by Mike Telin
Beginning on Friday, January 6 at 4:00 pm, three members of the award-winning Philadelphia-based choir, The Crossing, will present the first of sixteen performances of David Lang’s Lifespan, a fifteen-minute work for three or more whistlers, in the Cleveland Museum of Art’s Gallery 218, East Wing Glass Box. See our concert listings page for additional performance dates and times.
In his artist statement for the composition, Lang writes: “Jennifer Allora and Guillermo Calzadilla asked me to work with them for a major 2014 retrospective of their work in Philadelphia, this time on a piece that would represent an encounter between musicians and a four-billion-year-old rock, one of the oldest intact rocks remaining in the world. For this piece I imagined that the musicians would use their breath and their voices to challenge and threaten the suspended rock, in the way that the forces of nature have been challenging it for the previous four billion years.”
Yes, you read that correctly. During each performance, an approximately 4 billion year-old rock — found during a geological dig in Alberta, Canada — will hang from the gallery ceiling while the vocalists whistle and breathe, subtly moving the Hadean-period rock like a pendulum.
“It sounds weird, but Lifespan really is a beautiful piece, and I think the title captures why,” The Crossing’s conductor Donald Nally said during a recent telephone conversation. “The rock is from the time when the earth was formed, but it’s like only a quarter of the age of the universe. Yet, when you put a thirty-something-year-old singer next to it, the span of that person’s life is completely insignificant compared to the immense span of the rock.”
Nally said that during a performance a meditative place is created for listeners as they watch the singers and the rock, and lose themselves in the sounds that are happening in the room. “It leaves you really thoughtful, and there are moments in it that are quite violent as the singers force their breath out of their bodies. What we found interesting during the premiere at the Philadelphia Museum is how many people came back several times to hear it again. People loved it, and they wanted to talk to the artists and ask them how they did it.”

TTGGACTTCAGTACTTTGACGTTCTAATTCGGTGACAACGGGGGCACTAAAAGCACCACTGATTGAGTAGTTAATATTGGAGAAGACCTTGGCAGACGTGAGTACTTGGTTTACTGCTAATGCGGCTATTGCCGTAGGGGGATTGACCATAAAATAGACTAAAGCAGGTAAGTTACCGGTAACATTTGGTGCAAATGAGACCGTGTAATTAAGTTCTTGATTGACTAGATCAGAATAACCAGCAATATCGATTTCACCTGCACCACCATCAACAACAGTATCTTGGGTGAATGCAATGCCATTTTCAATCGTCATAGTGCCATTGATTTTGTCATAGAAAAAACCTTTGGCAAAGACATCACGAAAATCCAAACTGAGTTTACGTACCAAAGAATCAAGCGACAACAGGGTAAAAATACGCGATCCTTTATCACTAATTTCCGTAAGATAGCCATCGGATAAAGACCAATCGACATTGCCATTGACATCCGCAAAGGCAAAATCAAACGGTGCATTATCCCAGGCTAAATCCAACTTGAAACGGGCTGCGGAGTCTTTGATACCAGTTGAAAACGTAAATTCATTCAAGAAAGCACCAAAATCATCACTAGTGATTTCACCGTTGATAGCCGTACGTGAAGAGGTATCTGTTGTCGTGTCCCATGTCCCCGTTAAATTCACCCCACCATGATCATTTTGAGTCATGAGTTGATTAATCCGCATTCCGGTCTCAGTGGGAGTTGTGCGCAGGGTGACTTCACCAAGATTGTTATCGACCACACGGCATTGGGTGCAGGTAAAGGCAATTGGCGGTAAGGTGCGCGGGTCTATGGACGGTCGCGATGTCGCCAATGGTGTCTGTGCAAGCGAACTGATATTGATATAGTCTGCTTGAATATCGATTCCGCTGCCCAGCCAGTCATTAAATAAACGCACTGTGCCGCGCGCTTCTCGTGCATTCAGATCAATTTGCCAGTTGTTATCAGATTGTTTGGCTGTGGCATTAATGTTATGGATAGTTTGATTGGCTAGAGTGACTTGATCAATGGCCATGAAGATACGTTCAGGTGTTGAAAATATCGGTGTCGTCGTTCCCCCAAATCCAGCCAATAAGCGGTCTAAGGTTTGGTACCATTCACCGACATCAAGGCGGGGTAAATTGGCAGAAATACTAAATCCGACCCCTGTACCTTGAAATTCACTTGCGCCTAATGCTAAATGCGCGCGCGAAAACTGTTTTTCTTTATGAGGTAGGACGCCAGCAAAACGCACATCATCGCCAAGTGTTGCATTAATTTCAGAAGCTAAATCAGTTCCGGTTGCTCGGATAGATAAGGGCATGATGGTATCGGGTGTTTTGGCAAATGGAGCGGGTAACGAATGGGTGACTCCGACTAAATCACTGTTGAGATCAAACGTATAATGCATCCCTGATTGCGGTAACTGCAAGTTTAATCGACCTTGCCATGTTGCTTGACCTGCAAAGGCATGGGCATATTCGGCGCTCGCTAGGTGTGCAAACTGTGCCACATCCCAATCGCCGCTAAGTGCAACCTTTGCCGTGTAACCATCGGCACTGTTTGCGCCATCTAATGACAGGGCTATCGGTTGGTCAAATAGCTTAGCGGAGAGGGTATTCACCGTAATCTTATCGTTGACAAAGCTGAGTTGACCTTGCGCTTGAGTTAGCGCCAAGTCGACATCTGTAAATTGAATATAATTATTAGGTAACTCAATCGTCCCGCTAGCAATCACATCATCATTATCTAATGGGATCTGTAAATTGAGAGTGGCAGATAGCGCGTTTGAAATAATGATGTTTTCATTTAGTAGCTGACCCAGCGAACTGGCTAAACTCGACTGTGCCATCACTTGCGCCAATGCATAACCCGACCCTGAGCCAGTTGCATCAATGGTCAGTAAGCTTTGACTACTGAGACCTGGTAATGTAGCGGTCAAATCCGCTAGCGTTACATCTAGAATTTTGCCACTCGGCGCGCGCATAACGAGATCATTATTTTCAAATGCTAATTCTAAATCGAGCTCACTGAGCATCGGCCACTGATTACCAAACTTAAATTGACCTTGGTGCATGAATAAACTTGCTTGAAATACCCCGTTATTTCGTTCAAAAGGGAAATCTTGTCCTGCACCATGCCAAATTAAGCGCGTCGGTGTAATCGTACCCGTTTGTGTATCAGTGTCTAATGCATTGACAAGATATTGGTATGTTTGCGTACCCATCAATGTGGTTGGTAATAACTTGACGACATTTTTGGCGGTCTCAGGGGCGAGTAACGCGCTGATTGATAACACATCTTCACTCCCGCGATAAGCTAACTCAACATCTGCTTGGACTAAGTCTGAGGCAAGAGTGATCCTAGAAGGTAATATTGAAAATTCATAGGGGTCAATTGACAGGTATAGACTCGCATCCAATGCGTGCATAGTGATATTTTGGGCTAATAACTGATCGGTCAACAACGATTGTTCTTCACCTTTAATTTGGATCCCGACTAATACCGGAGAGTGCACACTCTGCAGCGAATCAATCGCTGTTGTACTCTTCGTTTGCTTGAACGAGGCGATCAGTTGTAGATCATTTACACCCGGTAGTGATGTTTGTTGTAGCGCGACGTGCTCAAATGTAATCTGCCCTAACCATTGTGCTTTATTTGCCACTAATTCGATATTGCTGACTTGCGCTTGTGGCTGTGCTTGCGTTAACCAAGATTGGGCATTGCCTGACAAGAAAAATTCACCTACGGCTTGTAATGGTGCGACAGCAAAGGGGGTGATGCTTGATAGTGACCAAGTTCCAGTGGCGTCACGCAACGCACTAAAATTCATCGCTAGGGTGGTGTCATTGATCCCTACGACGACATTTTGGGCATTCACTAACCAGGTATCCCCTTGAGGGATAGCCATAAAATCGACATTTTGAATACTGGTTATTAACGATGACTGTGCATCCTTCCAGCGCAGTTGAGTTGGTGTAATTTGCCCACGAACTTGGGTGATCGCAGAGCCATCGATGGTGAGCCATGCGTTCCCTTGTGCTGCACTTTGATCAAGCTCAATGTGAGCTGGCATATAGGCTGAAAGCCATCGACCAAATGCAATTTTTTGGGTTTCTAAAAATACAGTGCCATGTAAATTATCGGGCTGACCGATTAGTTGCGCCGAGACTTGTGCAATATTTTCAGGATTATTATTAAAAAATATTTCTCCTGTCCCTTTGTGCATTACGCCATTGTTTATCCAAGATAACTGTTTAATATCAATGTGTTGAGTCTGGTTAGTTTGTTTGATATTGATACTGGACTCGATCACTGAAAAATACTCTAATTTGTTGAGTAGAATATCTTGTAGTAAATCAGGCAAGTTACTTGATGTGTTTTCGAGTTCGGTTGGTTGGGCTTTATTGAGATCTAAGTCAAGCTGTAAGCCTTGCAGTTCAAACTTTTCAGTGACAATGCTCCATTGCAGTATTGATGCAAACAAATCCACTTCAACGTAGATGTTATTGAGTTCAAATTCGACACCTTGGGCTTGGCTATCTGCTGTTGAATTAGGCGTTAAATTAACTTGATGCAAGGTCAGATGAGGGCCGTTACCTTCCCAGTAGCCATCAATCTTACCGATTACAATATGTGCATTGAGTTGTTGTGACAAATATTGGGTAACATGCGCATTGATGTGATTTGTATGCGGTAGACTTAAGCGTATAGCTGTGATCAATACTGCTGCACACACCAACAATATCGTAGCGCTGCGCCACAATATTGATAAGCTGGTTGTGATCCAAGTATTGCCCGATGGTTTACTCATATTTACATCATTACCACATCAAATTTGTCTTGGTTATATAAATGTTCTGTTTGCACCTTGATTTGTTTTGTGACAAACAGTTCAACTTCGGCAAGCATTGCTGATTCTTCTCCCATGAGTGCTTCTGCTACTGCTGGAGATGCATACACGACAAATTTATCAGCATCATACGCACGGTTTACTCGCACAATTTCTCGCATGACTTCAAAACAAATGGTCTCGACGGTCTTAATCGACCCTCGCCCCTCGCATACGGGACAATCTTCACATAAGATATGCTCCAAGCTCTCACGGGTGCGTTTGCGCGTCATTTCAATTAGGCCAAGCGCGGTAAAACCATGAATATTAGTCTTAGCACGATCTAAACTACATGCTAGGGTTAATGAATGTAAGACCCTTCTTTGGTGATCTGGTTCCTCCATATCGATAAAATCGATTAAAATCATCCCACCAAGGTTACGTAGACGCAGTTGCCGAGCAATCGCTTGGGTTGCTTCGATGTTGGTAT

During a performance of Lifespan, it may appear that soprano Rebecca Siler, tenor Steven Bradshaw, and bass Colin Dill are improvising, but Nally said they are not. “The piece is written in cells — there’s one event, then another, and another. There’s also something ritualistic about it, and I think people crave that kind of connection. So being in the room and close to the performers, and being able to move around the room gives the feeling that you are part of it. It’s happening in front of you, but also happening with you.”
Nally said that Jennifer Allora’s and Guillermo Calzadilla’s choice of David Lang as their collaborator for the project was a great one. “He’s really a thoughtful and inquisitive artist. The piece has a logical structure and form that you are aware of even during the first listening. And it takes a master composer like David to accomplish that. With a concept like this, you could get it really wrong and it could turn into an overtly performance art type of piece, but this doesn’t feel like that at all.”
Published on ClevelandClassical.com January 5, 2017.
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